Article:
Funds' hiring of outside managers is far too rare

ON THE MONEY

Your Money

December 11, 2005|By GAIL MARKSJARVIS

If you invest in mutual funds, the directors who oversee your funds are supposed to be your advocates, making sure your money is handled well so it grows as much as it possibly can.

They should be putting your interests above all else, devoting themselves to you instead of to the firms that run your funds. But with billions of dollars at stake, the reverse tends to happen.

You get slighted, while directors focus on pleasing the business people who recruited them to the board in the first place.

That's why a recent decision by the directors overseeing the Clipper Fund is being proclaimed a watershed for the $8.5 trillion mutual fund industry.

"It's a potential sea change in mutual funds," said Christopher Davis, a Morningstar analyst.

In an unusual move, the directors for the Clipper Fund put shareholders first, as they turned the $6.6 billion mutual fund over to a different investment management company.

The change was put into motion when the longtime managers of the Clipper Fund announced recently that they would be leaving the fund at the end of the year.

Typically, when managers move on, the assets of the fund stay where they are, and new managers are hired within the same company to handle the money. That may be good or bad for investors, depending on the quality of the investment expertise there. But financially it's always the best move for the company that holds onto the mutual fund because it keeps collecting fees, often millions of dollars.

This time, however, as the Clipper Fund needed new managers for the fund, the directors decided they would not do what usually comes automatically. They would not leave the fund and its millions of dollars in fees where they had been in Pacific Financial Research, part of parent company Old Mutual Capital Inc.

Instead, the directors did what they are supposed to do: They looked for the best investment managers for the fund, managers who would keep selecting value stocks along the same lines as shareholders have come to expect. They turned to acclaimed manager Christopher Davis at Davis Selected Advisors and will send the fund there at the end of the year.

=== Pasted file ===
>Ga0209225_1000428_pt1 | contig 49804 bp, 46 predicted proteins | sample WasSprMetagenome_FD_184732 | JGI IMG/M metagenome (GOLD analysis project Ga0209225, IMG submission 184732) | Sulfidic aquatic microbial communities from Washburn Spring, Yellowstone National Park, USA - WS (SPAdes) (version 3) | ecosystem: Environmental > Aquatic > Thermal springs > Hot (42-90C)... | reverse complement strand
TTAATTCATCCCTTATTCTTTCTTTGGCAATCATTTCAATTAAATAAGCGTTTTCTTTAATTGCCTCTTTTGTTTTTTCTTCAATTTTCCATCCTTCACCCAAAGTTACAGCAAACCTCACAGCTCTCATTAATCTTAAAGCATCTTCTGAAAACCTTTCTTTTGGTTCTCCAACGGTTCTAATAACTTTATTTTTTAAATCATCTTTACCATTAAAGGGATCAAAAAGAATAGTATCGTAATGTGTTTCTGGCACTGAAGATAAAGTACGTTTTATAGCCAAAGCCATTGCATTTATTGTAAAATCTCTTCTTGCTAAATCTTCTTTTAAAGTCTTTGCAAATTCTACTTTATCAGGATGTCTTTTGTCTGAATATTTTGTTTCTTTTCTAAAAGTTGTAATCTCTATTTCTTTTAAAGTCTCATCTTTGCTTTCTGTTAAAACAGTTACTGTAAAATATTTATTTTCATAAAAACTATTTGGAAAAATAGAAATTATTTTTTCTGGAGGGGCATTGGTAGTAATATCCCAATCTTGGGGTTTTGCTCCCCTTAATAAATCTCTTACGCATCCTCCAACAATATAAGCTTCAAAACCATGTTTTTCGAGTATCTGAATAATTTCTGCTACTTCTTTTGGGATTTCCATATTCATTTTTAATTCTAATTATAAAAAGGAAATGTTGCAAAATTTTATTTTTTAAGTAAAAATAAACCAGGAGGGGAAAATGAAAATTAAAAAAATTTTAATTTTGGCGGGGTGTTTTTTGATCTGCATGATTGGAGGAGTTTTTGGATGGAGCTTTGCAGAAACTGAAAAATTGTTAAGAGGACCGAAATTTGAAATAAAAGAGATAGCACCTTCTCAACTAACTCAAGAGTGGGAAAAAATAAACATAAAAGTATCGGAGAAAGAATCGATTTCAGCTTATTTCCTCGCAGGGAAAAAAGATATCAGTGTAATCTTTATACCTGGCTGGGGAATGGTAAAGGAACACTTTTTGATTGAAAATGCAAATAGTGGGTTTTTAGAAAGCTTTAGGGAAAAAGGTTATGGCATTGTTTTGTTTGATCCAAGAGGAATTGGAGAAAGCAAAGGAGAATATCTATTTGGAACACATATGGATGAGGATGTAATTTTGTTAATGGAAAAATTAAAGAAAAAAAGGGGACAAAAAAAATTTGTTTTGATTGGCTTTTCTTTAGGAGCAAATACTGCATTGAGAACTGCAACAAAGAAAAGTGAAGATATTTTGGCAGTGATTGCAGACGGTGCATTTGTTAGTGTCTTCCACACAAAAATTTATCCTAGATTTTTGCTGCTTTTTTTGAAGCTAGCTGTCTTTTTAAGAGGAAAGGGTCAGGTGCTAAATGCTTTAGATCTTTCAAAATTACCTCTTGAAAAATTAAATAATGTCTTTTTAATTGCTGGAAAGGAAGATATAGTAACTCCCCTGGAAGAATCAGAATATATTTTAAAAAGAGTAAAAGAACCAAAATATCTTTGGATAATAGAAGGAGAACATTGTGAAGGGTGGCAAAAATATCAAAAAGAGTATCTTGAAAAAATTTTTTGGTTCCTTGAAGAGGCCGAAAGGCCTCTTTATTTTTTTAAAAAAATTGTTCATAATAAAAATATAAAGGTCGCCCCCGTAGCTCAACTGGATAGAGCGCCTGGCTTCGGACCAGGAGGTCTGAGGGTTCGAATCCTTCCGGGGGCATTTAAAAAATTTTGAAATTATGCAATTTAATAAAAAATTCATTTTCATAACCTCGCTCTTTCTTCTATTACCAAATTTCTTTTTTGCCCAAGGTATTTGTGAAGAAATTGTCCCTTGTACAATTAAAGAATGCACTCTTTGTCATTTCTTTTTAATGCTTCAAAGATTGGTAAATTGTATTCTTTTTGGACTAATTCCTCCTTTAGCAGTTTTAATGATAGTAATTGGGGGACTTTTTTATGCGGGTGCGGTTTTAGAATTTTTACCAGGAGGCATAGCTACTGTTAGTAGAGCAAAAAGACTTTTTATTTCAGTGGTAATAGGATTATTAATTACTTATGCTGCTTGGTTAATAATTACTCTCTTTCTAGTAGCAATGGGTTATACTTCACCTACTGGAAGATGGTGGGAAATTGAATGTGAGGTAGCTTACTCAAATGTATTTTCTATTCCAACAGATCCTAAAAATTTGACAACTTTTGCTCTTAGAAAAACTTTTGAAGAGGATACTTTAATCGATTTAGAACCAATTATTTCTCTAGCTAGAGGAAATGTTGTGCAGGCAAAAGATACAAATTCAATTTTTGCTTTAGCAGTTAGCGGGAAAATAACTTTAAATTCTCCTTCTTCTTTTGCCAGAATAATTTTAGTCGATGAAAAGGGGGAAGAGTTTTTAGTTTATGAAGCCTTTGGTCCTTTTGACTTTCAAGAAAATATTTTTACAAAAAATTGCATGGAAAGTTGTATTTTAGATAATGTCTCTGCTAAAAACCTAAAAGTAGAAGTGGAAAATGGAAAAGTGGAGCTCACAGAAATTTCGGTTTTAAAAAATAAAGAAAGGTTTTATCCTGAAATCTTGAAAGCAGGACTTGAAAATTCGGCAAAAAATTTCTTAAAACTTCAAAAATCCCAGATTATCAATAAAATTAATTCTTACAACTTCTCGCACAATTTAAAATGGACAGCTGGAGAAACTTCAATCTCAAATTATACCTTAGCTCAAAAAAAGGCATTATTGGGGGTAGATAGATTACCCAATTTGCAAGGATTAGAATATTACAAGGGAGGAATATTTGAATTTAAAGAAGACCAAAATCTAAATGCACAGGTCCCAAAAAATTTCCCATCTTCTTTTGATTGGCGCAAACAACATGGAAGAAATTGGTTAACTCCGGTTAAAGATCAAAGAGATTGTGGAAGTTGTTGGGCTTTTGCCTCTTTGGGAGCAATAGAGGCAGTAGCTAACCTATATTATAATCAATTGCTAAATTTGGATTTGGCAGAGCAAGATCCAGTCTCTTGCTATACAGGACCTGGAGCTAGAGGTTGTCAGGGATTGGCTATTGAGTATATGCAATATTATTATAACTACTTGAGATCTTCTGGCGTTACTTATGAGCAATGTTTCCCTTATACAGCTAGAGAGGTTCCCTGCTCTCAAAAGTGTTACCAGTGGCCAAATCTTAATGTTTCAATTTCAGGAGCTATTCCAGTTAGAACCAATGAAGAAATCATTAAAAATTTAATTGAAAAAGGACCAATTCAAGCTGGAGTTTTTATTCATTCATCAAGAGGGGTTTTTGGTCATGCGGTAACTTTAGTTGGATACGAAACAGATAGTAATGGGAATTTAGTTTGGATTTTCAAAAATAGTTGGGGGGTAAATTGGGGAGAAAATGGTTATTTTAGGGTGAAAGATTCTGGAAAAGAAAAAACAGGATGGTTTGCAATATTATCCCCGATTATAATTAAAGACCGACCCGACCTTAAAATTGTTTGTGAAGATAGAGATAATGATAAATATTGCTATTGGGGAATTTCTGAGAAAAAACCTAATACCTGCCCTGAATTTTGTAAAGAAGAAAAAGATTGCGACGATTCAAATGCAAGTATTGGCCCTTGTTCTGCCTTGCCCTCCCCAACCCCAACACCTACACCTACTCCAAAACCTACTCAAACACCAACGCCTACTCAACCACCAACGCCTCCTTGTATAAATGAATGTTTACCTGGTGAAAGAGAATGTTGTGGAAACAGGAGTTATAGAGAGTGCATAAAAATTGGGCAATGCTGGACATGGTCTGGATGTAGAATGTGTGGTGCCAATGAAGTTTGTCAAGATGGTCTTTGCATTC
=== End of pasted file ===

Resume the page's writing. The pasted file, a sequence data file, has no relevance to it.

"The board really defied the wishes of its parent company," said Morningstar's Davis, who is not related to the Davis Selected fund manager. In other words, Old Mutual planned to hold on to the Clipper Fund, but the directors had ideas of their own, a costly decision for Old Mutual.

Besides moving managers, the Clipper directors also helped investors in the fund by reducing fees, taking the annual investment advisory fee from 1 percent of assets to as low as 0.65 percent.

That's a significant change for investors. If a person invested $10,000, left it in the fund for 20 years and earned a 10 percent annual return, the lower fees would leave the investor with about $3,000 more than with the higher fees.

Morningstar's Davis is hoping that other mutual fund directors will follow the Clipper example. If they do, he said, there will be fewer poor funds providing inferior investment returns and charging excessive fees.

In a recent report, Merrill Lynch analyst Guy Moszkowski said he expects just that. He studies companies that manage mutual funds and said their profits might be affected if fund directors feel the pressure from the Clipper decision to move funds and reduce fees.

gmarksjarvistribune.com

Readers may leave messages for Gail MarksJarvis at 312-222-4264.

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